Museums-and-literature project 26 Treasures to form basis of new book
The collection of 'sestudes' will be published by Unbound
When 26 Treasures came to the National Museum of Scotland between December 2011 and January 2012 it was well received by artists and visitors alike. 26 writers were assigned 26 objects from the museum's vast collection of historical artefacts (including the Arthur's Seat mummies, pictured) and asked to write 62 words (26 backwards) inspired by their chosen piece.
During the project, the organisers of 26 Treasures developed a new unofficial literary form, the sestude, which has been adopted by other writers inspired by the project. It has no requirements for rhythm or rhyme, but must be only 62 words.
Online publishing platform Unbound will produce the world's first-ever anthology of sestudes collected from each leg of 26 Treasures. The first edition will be published in hardback and eBook in mid-June by Unbound, but will also be released in September by publishing house Faber.
Just six months old, Unbound is a crowd-sourcing site that allows authors to pitch ideas for books directly to the readers. In turn, if the reader likes a book they can donate money to help publish it. Once a book reaches it's full quota of donations, it is printed and in return the reader will receive rewards ranging from having their name in the back of the book to discounted writing courses.
26 Treasures started at the Victoria and Albert Museum two years ago after creative writing organisation 26 approached them with the idea. After its success there, historical novelist and 26 board member Sara Sheridan pitched the idea of doing another at the National Museum of Scotland.
'Many aspects of the writing industry are London-centric,' she says, 'so it's nice to be able to bring it up here and let that talent shine. We chose the National Museum because wanted somewhere that could span the whole of Scottish history.'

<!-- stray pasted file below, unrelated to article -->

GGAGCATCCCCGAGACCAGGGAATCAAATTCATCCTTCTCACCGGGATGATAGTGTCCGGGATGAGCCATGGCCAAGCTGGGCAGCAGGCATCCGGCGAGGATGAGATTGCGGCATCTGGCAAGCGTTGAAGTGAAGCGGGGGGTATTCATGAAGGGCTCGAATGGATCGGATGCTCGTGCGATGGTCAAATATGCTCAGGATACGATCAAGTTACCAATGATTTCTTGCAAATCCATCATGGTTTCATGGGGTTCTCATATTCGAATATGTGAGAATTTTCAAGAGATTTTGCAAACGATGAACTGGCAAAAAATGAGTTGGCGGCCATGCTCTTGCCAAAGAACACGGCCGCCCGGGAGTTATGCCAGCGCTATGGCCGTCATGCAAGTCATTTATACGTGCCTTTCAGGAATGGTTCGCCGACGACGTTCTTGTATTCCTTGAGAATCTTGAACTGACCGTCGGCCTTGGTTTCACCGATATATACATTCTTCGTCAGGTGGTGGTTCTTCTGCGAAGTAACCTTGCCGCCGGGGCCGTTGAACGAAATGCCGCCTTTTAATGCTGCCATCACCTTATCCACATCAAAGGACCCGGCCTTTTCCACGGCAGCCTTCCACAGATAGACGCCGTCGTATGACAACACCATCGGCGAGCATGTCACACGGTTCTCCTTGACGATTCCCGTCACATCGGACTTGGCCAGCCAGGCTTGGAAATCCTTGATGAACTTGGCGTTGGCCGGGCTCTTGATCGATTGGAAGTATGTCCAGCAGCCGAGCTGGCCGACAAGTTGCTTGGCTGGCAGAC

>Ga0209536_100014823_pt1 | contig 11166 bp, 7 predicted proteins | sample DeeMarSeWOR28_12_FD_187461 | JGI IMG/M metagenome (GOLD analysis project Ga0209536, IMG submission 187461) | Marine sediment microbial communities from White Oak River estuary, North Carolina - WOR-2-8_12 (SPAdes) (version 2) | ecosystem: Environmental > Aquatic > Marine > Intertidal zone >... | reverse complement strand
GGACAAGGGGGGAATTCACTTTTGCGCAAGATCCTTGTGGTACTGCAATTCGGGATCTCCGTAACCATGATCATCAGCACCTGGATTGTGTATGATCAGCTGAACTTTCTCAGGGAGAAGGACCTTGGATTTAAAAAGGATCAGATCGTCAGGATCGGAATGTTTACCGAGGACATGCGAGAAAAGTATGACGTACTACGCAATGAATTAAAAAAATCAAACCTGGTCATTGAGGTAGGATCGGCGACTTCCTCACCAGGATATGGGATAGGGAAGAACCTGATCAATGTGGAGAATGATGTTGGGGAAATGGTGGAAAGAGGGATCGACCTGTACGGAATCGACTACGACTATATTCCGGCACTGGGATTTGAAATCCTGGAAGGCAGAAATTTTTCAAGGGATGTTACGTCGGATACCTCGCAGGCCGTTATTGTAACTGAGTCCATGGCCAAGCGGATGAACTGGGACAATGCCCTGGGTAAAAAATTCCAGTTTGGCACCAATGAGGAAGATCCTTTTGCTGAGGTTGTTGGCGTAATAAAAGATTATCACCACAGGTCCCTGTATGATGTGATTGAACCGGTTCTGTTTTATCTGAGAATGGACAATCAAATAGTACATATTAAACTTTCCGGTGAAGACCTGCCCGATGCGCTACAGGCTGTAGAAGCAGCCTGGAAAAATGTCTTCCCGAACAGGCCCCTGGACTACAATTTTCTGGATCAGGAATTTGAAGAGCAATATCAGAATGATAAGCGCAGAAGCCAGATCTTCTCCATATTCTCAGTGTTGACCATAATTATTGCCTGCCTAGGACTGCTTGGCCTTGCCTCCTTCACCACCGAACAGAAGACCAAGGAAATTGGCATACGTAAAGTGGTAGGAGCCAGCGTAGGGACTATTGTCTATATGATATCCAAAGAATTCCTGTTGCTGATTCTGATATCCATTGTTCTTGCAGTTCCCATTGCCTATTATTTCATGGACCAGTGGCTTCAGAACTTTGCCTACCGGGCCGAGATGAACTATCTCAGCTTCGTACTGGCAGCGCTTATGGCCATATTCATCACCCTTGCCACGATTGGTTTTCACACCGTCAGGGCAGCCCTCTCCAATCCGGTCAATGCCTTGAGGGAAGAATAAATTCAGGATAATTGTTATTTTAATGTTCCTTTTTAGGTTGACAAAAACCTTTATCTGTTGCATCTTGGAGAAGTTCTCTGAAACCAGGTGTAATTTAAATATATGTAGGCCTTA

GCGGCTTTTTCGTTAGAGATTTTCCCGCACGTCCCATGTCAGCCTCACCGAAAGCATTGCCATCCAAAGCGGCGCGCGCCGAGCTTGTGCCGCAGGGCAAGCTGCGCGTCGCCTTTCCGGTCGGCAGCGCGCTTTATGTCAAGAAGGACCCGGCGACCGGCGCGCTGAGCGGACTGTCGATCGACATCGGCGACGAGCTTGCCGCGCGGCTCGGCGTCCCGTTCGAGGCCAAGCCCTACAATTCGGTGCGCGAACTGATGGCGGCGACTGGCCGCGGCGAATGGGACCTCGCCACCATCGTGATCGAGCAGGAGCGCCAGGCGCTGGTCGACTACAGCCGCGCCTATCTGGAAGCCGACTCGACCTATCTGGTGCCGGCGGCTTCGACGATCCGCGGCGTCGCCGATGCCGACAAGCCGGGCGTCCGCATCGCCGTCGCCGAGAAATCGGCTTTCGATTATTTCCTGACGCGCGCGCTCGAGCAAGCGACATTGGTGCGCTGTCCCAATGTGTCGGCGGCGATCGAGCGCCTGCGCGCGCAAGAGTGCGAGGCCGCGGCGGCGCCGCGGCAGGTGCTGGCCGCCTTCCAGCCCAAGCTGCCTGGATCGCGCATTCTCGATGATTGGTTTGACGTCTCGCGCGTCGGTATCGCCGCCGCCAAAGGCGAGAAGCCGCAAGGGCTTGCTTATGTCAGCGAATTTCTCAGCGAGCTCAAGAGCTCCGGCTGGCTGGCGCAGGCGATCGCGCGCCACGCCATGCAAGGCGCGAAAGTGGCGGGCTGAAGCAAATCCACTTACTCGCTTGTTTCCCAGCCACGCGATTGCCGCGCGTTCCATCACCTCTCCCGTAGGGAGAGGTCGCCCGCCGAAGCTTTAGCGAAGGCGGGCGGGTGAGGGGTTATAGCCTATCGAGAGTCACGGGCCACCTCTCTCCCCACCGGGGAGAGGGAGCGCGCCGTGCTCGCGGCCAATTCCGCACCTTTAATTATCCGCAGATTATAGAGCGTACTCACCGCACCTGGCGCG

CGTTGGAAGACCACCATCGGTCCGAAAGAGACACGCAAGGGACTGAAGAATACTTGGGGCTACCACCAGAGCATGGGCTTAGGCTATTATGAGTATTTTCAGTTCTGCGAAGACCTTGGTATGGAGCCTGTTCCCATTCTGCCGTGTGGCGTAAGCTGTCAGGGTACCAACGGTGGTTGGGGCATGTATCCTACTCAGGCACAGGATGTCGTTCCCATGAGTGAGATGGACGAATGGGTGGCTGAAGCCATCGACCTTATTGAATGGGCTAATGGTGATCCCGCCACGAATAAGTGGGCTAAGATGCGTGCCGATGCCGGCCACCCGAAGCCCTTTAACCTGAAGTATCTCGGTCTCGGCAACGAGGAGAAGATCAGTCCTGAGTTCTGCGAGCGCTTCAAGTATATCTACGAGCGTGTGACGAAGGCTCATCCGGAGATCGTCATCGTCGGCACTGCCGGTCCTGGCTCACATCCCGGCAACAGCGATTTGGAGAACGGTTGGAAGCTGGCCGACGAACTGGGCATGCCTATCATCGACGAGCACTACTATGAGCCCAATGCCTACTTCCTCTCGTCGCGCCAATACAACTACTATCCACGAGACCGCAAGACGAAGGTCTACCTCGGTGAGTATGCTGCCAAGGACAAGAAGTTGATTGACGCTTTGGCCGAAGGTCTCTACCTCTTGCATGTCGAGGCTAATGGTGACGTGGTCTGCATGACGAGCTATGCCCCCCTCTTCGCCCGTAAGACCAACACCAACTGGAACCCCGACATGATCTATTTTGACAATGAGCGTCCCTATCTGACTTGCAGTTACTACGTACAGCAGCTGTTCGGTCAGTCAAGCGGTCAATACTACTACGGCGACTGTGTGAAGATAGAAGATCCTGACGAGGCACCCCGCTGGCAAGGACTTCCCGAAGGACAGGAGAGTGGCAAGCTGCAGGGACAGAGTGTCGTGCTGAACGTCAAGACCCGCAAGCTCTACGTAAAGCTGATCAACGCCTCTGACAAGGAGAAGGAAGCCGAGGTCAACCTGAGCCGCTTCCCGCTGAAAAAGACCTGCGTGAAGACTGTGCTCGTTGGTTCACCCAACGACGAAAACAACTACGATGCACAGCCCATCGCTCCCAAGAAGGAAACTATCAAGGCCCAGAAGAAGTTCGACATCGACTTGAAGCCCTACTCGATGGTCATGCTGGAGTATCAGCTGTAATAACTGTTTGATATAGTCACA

The project spread throughout the UK, and 26 objects in the Ulster Museum, Belfast and the National Library of Wales, Aberystwyth became the subject of writers' attentions. Together with the pieces from the V&A and the National Museum of Scotland, they make up the anthology published by Unbound.
Co-founder of 26, John Simmons, says this modern method of publication lent itself to the inclusive nature of the project. '26 Treasures comes with so many different authors as part of it and it helped the crowd-sourcing idea because there's a large community who are already involved,' he says. 'It does give you this extra connection with the publication that you don't have with conventional publishing.'
The National Museum of Scotland say they are 'excited' about the anthology. Learning officer Claire Allan agrees that Unbound is the perfect platform to publish the book. 'Writers got involved because they understand the importance of these real objects,' she says. 'I think the fact that there's going to be a physical end product is very apt.
'Our own labels for these artefacts are only 25 words long, but there's so much more that can be said about them. This project gave people the freedom to come at it from a completely different perspective, whether it was a story or an individual reaction.'
Having the anthology will bring together all of these artefacts in a kind of literary exhibition, something that wasn't available during the project itself. 'If you'd wanted to go through the museum and find all 26 objects it would have taken you a good hour and a half,' Allan says.
Other 26 projects are planned for the future, including 26 Treasures of Childhood at the Museum of Childhood in Bethnal Green, London. Can Simmons see this becoming a book too? 'I'd certainly love to do more,' he says, 'but lets get this one under our belt first.'